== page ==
Ali&Cia and Food Art
Food, and its flipside cooking, is probably the most universal, non verbal and wise instrument to vehiculate ideas, embedded with messages, symbols, emotions and nostalgias... Perhaps only dance and music can compete with food as a universal cultural instrument to communicate.
-Alicia Ríos, 'Eat Art and Communities: From Oxford to Melbourne' in Moving Wor(l)ds, 6.2, 2006, pp. 177-186.
When you are eating something, you are eating feelings and discoveries and textures; you are eating culture in so many dimensions.
-Alicia Ríos quoted by Stephanie Bunbury, 'Food For Thought' in The Age, 4.3.02.
Everywhere, eating is a culturally transforming- sometimes a magically transforming- act. It has its own alchemy. It transmutes individuals into society and sickness into health. It changes personalities. It can sacralize apparently secular acts. It functions like ritual. It becomes ritual. It can make food divine or diabolic. It can release power. It can create bonds. It can signifiy revenge or love. It can proclaim identity. A change as revolutionary as any in the history of our species happened when eating stopped being merely practical and became ritual, too.
-Felipe Fernández Arnesto, Food: A History, Pan Books, London, 2001, p. 34.
Alicia and Ali&Cia's work deals with many aspects of food, from production through to consumption, and plays with a variety of its multiple meanings and metaphors. Eating is something that all of humankind has in common, something with which everyone is intimately familiar. Along with sex and death it is one of the most universal of all experiences, and it is, of course, far more regular than either. While preparing food and eating serve the physical human need for nourishment, they are also acts that speak of our mood, relationships, cultural identity, beliefs, traditions, aspirations, desires and fears. Food is both a domestic and public affair, both individual and communal. Thus, as a subject and material for making art, food is extremely rich.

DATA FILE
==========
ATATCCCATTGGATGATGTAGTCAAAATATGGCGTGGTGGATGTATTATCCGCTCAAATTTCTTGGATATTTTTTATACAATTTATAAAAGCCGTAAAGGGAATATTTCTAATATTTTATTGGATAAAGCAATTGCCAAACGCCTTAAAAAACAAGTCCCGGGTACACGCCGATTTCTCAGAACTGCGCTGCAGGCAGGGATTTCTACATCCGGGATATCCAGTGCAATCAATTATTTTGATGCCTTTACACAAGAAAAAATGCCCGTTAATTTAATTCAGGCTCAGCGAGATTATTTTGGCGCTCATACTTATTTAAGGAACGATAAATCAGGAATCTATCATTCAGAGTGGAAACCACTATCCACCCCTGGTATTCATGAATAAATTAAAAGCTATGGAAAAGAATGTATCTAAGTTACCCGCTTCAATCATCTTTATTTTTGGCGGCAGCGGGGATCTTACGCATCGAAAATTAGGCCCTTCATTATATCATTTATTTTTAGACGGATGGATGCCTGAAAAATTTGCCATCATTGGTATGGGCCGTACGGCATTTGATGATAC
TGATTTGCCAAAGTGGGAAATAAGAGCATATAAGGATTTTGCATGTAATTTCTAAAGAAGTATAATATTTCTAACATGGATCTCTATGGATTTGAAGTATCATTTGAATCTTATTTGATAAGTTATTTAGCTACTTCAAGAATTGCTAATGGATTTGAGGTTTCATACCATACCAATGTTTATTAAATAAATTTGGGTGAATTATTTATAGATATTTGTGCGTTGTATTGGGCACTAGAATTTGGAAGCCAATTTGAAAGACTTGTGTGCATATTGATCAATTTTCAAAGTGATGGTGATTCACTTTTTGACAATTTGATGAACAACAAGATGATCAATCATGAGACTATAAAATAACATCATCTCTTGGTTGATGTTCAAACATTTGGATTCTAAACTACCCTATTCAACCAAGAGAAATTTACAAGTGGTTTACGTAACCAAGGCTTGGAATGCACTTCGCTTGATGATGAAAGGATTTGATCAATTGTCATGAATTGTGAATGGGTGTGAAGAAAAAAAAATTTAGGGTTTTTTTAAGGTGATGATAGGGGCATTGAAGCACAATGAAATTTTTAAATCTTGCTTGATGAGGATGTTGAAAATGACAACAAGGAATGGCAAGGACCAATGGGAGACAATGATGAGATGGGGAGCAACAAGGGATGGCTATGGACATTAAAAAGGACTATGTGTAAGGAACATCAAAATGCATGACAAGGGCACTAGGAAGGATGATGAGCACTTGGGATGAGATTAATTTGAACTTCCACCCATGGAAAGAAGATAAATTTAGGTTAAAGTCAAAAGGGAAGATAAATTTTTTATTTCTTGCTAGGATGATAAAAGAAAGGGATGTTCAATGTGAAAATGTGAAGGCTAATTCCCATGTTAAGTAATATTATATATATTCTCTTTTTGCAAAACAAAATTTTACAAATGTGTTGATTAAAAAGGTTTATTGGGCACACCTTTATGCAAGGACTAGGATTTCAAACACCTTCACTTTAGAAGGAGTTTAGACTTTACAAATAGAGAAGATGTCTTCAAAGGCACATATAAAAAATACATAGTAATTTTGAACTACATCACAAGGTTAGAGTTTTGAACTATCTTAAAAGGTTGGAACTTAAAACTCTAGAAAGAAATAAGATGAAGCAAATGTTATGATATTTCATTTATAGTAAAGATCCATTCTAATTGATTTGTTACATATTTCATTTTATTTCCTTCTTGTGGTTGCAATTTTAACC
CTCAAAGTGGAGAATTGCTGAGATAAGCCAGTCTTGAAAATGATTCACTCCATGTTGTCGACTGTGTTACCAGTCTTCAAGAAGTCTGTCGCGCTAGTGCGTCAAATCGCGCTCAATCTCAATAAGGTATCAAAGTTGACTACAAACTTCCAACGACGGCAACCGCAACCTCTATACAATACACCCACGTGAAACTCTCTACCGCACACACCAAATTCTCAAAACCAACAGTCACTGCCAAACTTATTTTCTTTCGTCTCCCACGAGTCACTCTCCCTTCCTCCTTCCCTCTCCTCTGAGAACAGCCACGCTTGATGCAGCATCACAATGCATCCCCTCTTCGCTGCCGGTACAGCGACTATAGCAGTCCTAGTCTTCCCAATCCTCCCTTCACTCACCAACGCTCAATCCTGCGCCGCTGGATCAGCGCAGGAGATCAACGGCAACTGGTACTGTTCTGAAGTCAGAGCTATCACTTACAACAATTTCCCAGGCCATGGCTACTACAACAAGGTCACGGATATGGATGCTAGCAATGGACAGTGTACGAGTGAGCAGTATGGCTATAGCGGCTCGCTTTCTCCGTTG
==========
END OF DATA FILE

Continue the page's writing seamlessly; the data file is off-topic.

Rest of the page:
In addition to Alicia's performances created for spectators, Ali&Cia creates interactive installations and food events, also highly theatrical, that put the public at the centre of the work. Many regular activities related to food are themselves highly performative and carefully structured, even ritualised. For example, there are many theatrical elements to any dinner party. Guests are welcomed and entertained, perhaps informed of the night's programme or maybe kept wondering until each course is presented and cleared for the next, the whole night staged in a carefully arranged setting. Gay Bilson goes as far as saying that '...all actions which have bearing on food, from preparation to defecation, are performative...'(1) It is no surprise, then, that there are various artists working with food who create performances and actions such as processions, offerings, cooking displays and dinner parties.
Most works involving food are ephemeral, due, of course, to the perishable nature of most food. This aspect is a virtue in itself for many artists, including Alicia, attracted to the magic of a work that has its own life time and then lives on only in memory. She states; '...I like the ephemeral. Nothing remains. I like cooking because it doesn't accumulate.'(2) She doesn't like anything to be left, she likes it all to be consumed or carried away. She describes with enthusiasm the collaboration of Melbourne's local birds in removing the final traces of the edible city, returning the site to its original state. Even at her wedding meal there were no plates or containers and left over food was given to guests to take home or delivered to those that couldn't attend.
Despite the limited duration of the performances, Alicia's works can also be thought of as a process wherein the actual performance forms only one part. She pictures this process as an hourglass; the genesis of the idea and the preparation feeding into the top, the work crystallising in the middle and then after it is broken down and disseminated, transformed into a multitude of memories and mementos carried off by those that attended, who then share their experience with others.
Alicia describes her role as cook/artist as maieutic, that of a midwife, relating it to the Socratic Method whereby knowledge is not presented but elicited from the interlocutor. She thus describes how the public is central to the production of her work. She explains that 'A cook is engaged in a maieutic process. So are performers. After you have been to the theatre, you aren't the same. The actors are maieutic in that they're bringing things out of you. The cook also "delivers" people.'(3) She creates the right conditions to potentiate that which is already latent in the participant, their imagination and secret desires, facilitating their experience and transformation.
She has also described herself as a geisha, thus invoking three traditionally feminine roles not commonly associated with 'high' art- those of cook, midwife and geisha- as analogies for her work as an artist. Her analogies are of those who serve, whose labours are focused on the sensory experience of others. She describes herself as 'anti-diva', not distant and mythologized as some other artists, but engaged with the public and sharing protagonism with them.
(1) Statements by TPS A Progressive Dinner committee members, 1996.
(2) Quoted by Barbara Kirshenblatt-Gimblett, ‘Alicia Rios, tailor of the body’s interior: an interview’ in The Drama Review 41(2) (T154), 1997, pp. 90-110, pp. 109-110.
(3) Ibid., p. 100.